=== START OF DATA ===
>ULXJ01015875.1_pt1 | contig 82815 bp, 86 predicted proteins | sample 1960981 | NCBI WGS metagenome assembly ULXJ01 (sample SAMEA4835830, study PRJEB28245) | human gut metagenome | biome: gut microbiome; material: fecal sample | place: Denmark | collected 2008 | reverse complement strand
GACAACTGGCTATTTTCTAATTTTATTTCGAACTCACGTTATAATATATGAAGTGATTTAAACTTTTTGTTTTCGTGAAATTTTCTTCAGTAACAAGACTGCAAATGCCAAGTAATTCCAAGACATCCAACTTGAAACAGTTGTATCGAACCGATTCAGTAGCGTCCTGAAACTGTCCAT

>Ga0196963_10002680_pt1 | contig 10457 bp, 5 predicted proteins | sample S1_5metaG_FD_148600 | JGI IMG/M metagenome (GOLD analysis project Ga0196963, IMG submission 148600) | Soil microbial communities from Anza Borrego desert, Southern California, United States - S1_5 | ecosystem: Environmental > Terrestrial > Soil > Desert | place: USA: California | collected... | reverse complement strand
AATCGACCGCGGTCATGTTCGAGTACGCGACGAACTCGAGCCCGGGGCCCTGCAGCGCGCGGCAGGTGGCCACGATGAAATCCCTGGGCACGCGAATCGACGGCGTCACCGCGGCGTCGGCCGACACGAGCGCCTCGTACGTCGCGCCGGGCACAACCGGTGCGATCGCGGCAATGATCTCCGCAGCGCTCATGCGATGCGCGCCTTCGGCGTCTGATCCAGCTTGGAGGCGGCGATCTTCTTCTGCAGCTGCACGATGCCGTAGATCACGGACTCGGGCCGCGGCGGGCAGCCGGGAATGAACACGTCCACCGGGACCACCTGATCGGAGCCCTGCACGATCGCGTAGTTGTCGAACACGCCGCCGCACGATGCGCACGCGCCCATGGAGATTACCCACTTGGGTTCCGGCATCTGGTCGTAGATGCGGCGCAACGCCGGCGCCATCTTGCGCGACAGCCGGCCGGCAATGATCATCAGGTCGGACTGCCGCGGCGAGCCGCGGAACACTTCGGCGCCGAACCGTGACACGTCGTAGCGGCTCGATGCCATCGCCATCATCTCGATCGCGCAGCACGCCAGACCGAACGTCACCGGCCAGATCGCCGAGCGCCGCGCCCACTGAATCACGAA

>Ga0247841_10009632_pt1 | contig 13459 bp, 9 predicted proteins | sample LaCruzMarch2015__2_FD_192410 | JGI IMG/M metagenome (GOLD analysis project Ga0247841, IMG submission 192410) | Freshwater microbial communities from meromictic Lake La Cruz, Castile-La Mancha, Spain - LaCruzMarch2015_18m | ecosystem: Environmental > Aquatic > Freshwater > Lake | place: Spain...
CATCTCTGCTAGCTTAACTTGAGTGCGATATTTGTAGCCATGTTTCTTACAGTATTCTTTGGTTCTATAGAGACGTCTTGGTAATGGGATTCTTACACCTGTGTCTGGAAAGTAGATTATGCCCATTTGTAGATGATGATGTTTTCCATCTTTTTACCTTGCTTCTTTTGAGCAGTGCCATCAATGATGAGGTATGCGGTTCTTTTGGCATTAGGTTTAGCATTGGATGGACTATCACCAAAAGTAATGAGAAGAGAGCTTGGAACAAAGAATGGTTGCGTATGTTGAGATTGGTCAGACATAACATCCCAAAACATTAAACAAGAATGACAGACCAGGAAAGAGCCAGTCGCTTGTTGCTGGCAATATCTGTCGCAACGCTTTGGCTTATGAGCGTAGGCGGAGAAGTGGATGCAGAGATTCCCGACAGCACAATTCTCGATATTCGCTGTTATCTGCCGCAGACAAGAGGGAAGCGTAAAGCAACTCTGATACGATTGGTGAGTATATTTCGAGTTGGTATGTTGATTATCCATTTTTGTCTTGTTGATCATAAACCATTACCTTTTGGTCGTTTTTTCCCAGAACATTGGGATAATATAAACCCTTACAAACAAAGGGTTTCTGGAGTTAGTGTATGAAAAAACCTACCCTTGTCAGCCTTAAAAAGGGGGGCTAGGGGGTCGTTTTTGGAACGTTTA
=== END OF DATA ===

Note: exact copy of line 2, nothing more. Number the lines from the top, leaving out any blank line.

GACAACTGGCTATTTTCTAATTTTATTTCGAACTCACGTTATAATATATGAAGTGATTTAAACTTTTTGTTTTCGTGAAATTTTCTTCAGTAACAAGACTGCAAATGCCAAGTAATTCCAAGACATCCAACTTGAAACAGTTGTATCGAACCGATTCAGTAGCGTCCTGAAACTGTCCAT